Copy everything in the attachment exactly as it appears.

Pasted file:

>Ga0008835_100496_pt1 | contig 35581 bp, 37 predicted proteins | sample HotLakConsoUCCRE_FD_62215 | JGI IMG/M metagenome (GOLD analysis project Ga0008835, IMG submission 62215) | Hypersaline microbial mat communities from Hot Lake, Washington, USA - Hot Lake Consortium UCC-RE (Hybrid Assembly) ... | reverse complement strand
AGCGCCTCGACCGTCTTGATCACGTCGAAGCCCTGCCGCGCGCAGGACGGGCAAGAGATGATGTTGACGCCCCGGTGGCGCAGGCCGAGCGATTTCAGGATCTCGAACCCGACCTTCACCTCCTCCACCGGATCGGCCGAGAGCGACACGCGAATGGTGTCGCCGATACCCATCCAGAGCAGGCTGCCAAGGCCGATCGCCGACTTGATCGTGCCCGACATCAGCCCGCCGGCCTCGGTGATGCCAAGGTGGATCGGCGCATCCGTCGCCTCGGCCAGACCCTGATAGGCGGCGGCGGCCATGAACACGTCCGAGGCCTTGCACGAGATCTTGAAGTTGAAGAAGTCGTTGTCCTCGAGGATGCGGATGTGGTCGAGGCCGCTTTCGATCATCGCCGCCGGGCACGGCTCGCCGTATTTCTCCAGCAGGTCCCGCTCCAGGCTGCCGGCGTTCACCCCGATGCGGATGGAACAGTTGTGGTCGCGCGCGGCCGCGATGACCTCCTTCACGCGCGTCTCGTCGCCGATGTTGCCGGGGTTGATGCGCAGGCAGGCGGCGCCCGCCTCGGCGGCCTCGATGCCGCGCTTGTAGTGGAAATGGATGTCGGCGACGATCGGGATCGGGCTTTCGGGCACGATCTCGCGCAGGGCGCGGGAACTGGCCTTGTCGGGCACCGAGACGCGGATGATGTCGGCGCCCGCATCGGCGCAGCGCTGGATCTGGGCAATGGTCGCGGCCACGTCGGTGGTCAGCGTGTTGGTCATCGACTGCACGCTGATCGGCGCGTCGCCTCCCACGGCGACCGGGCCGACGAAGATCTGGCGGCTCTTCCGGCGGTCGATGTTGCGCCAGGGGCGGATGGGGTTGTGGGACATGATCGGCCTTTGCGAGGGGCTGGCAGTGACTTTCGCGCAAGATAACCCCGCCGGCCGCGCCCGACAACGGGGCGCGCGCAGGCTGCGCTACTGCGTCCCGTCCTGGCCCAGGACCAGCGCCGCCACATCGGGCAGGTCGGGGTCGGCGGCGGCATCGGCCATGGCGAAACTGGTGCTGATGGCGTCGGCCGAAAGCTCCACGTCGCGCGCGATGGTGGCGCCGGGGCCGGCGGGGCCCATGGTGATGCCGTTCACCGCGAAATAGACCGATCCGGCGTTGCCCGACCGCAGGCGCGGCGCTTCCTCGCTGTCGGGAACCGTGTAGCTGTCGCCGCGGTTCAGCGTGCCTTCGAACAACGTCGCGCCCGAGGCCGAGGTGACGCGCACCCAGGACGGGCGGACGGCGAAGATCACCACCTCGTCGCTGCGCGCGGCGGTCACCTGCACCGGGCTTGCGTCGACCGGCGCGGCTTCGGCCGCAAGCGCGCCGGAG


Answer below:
>Ga0008835_100496_pt1 | contig 35581 bp, 37 predicted proteins | sample HotLakConsoUCCRE_FD_62215 | JGI IMG/M metagenome (GOLD analysis project Ga0008835, IMG submission 62215) | Hypersaline microbial mat communities from Hot Lake, Washington, USA - Hot Lake Consortium UCC-RE (Hybrid Assembly) ... | reverse complement strand
AGCGCCTCGACCGTCTTGATCACGTCGAAGCCCTGCCGCGCGCAGGACGGGCAAGAGATGATGTTGACGCCCCGGTGGCGCAGGCCGAGCGATTTCAGGATCTCGAACCCGACCTTCACCTCCTCCACCGGATCGGCCGAGAGCGACACGCGAATGGTGTCGCCGATACCCATCCAGAGCAGGCTGCCAAGGCCGATCGCCGACTTGATCGTGCCCGACATCAGCCCGCCGGCCTCGGTGATGCCAAGGTGGATCGGCGCATCCGTCGCCTCGGCCAGACCCTGATAGGCGGCGGCGGCCATGAACACGTCCGAGGCCTTGCACGAGATCTTGAAGTTGAAGAAGTCGTTGTCCTCGAGGATGCGGATGTGGTCGAGGCCGCTTTCGATCATCGCCGCCGGGCACGGCTCGCCGTATTTCTCCAGCAGGTCCCGCTCCAGGCTGCCGGCGTTCACCCCGATGCGGATGGAACAGTTGTGGTCGCGCGCGGCCGCGATGACCTCCTTCACGCGCGTCTCGTCGCCGATGTTGCCGGGGTTGATGCGCAGGCAGGCGGCGCCCGCCTCGGCGGCCTCGATGCCGCGCTTGTAGTGGAAATGGATGTCGGCGACGATCGGGATCGGGCTTTCGGGCACGATCTCGCGCAGGGCGCGGGAACTGGCCTTGTCGGGCACCGAGACGCGGATGATGTCGGCGCCCGCATCGGCGCAGCGCTGGATCTGGGCAATGGTCGCGGCCACGTCGGTGGTCAGCGTGTTGGTCATCGACTGCACGCTGATCGGCGCGTCGCCTCCCACGGCGACCGGGCCGACGAAGATCTGGCGGCTCTTCCGGCGGTCGATGTTGCGCCAGGGGCGGATGGGGTTGTGGGACATGATCGGCCTTTGCGAGGGGCTGGCAGTGACTTTCGCGCAAGATAACCCCGCCGGCCGCGCCCGACAACGGGGCGCGCGCAGGCTGCGCTACTGCGTCCCGTCCTGGCCCAGGACCAGCGCCGCCACATCGGGCAGGTCGGGGTCGGCGGCGGCATCGGCCATGGCGAAACTGGTGCTGATGGCGTCGGCCGAAAGCTCCACGTCGCGCGCGATGGTGGCGCCGGGGCCGGCGGGGCCCATGGTGATGCCGTTCACCGCGAAATAGACCGATCCGGCGTTGCCCGACCGCAGGCGCGGCGCTTCCTCGCTGTCGGGAACCGTGTAGCTGTCGCCGCGGTTCAGCGTGCCTTCGAACAACGTCGCGCCCGAGGCCGAGGTGACGCGCACCCAGGACGGGCGGACGGCGAAGATCACCACCTCGTCGCTGCGCGCGGCGGTCACCTGCACCGGGCTTGCGTCGACCGGCGCGGCTTCGGCCGCAAGCGCGCCGGAG